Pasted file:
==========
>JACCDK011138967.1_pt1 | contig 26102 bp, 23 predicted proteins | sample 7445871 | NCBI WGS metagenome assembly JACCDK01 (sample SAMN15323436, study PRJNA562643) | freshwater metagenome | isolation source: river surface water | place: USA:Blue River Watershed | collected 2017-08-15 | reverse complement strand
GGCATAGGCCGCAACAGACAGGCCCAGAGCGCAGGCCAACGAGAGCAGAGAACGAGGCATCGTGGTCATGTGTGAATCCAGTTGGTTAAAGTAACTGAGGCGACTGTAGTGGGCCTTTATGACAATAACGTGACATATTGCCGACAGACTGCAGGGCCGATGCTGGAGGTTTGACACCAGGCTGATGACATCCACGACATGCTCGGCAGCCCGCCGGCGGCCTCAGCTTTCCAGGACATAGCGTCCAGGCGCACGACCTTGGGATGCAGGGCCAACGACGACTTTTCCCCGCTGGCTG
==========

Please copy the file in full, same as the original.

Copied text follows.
>JACCDK011138967.1_pt1 | contig 26102 bp, 23 predicted proteins | sample 7445871 | NCBI WGS metagenome assembly JACCDK01 (sample SAMN15323436, study PRJNA562643) | freshwater metagenome | isolation source: river surface water | place: USA:Blue River Watershed | collected 2017-08-15 | reverse complement strand
GGCATAGGCCGCAACAGACAGGCCCAGAGCGCAGGCCAACGAGAGCAGAGAACGAGGCATCGTGGTCATGTGTGAATCCAGTTGGTTAAAGTAACTGAGGCGACTGTAGTGGGCCTTTATGACAATAACGTGACATATTGCCGACAGACTGCAGGGCCGATGCTGGAGGTTTGACACCAGGCTGATGACATCCACGACATGCTCGGCAGCCCGCCGGCGGCCTCAGCTTTCCAGGACATAGCGTCCAGGCGCACGACCTTGGGATGCAGGGCCAACGACGACTTTTCCCCGCTGGCTG